So there you have it. Price, the point guard from 2007 through 2009, taught the move to Walker and Kemba passed it on to Napier. This season, Napier is mentoring freshman Terrence Samuel.
"Sophomore year, [Napier] couldn't understand why everybody didn't listen to him like they listened to Kemba," Calhoun said. "Because you aren't Kemba, I kept telling him that. 'You might be someday.' He's getting awfully close to that someday. … He may be the most valuable player there is in the country. As a leader, giving of himself, he stands close to Kemba. Now he's going to take a couple of more steps"
Calhoun often had backcourts with two hybrid guards, much like Ollie is deploying with Napier and Ryan Boatright this season. That's what makes straight comparisons difficult — Napier is the team's distributor, yet he carries the scoring load. He's not the pure point guard like, say, Brown. He's not the pure scorer like Allen or Gordon.
"He's a guy who not only can score, but he can also score when the game is on the line," longtime UConn radio analyst Wayne Norman said. "I think Khalid El-Amin was one of those guys, a guy who led the team in assists, but when you needed him to make a big basket, he could make a big basket.
"Some of the UConn guards over the years, like a Kevin Ollie, were more facilitators. [Ollie's] job was to get the ball to Ray Allen. Other guys, like Shabazz and Kemba, their job is both to set their teammates up, but you look at them to score. Both with penetration and from the perimeter, and Shabazz does it as well as anybody."
Norman, who has been watching UConn hoops for more than 40 years, said Walker set himself apart in 2011.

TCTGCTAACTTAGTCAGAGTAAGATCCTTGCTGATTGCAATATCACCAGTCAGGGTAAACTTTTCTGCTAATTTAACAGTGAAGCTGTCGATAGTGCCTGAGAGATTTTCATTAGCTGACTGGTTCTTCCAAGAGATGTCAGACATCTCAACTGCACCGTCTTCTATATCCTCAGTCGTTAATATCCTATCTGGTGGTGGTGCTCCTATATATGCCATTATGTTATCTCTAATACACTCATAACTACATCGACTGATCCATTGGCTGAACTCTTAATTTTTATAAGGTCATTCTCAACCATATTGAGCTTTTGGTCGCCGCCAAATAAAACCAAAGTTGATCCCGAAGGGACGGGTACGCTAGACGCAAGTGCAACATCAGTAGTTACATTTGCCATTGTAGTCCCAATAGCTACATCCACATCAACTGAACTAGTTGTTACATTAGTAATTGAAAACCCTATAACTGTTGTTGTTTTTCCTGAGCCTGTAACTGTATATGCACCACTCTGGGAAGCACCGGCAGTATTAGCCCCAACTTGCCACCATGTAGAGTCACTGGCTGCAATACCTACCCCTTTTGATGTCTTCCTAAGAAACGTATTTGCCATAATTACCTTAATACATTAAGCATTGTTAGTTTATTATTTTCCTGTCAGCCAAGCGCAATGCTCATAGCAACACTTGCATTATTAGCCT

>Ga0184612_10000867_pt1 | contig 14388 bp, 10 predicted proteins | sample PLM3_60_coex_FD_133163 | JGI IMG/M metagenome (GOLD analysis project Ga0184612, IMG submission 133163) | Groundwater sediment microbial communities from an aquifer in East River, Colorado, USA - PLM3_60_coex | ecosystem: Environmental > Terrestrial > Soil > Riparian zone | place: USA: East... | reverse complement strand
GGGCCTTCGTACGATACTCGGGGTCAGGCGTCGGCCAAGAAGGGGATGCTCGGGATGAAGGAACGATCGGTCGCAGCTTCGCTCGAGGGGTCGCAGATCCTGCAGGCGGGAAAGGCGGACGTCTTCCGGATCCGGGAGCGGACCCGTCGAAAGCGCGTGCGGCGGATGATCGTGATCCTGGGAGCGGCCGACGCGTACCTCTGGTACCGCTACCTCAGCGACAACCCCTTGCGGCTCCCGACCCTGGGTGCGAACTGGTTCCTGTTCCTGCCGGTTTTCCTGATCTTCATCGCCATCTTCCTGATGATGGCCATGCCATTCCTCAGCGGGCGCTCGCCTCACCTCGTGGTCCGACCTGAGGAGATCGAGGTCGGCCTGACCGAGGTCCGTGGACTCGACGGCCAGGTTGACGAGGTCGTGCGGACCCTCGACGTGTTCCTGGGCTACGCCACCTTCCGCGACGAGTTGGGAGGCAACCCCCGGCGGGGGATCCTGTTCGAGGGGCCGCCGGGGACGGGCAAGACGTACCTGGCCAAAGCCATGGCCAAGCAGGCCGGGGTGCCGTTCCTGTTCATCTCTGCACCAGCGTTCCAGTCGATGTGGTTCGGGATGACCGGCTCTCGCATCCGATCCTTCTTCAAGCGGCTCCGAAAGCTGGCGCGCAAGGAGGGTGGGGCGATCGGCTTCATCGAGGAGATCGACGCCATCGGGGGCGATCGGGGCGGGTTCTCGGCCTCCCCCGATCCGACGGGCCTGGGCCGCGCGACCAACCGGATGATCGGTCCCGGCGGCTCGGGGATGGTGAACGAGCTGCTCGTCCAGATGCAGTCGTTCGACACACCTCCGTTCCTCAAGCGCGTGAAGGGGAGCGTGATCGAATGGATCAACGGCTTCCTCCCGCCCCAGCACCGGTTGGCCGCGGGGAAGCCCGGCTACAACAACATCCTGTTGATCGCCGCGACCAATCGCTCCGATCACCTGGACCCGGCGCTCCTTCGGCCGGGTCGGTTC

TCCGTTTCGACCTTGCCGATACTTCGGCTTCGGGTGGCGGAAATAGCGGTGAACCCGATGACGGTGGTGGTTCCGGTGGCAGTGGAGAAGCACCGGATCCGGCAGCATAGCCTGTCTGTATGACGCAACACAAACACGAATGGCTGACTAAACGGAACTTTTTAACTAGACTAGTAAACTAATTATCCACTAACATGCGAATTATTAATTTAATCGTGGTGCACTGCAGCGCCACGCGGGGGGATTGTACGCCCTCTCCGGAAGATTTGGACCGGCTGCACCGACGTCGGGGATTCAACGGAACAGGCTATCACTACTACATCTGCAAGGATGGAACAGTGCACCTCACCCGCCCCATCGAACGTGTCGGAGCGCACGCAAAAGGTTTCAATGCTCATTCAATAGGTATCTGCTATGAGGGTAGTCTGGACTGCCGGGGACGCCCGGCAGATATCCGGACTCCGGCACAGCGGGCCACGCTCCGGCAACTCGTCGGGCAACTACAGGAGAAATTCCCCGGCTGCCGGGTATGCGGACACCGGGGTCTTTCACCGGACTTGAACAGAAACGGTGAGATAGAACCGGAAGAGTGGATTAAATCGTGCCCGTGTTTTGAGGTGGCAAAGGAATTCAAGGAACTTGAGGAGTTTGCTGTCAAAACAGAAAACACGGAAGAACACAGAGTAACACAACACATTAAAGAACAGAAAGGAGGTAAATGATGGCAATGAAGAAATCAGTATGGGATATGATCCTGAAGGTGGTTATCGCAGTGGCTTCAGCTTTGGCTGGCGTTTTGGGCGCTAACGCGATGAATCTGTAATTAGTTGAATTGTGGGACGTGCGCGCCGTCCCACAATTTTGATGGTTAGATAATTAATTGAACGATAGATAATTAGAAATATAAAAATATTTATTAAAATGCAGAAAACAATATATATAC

"I've never seen a UConn player put a team on his back the way he did," Norman said.
But Napier's story is not over. If the Huskies win the next few games and Napier does something special, he might climb to Walker's level.
For his part, Calhoun emphasizes wins when evaluating players. He calls Napier's win total "mind-boggling" and calls him one of the most important leaders in program history.
"He's going to have to go on that list," Calhoun said. "If it weren't for last year, he would have made four NCAA Tournaments. He's got a championship ring in his pocket, a Big East championship in his pocket, he's player of the year in the American Conference. He's going to be one of the great players we've ever had."
Another factor when judging Napier? He could have left when Calhoun retired and the program was facing a postseason ban, but he stuck around and embraced a leadership role under Ollie.
"I grew up with a loyal family and I continue to still have that loyal family with the University of Connecticut," said Napier, a native of Roxbury, Mass.
Ollie said Napier was his "No. 1 recruit" after he took over as coach. He worked hard to convince the guard that staying was worthwhile, that playing under a former point guard could be beneficial. And besides Ollie, the Huskies coaching staff has two other former UConn point guards — Ricky Moore and Karl Hobbs.
"He's just a great player," Ollie said. "When I have the ball in his hands at the end of the game or at a crucial time, I couldn't think of a better guard to do it, because he's not scared of the moment and he's not scared to fail, because failure leads to success. And he's done a great job for us."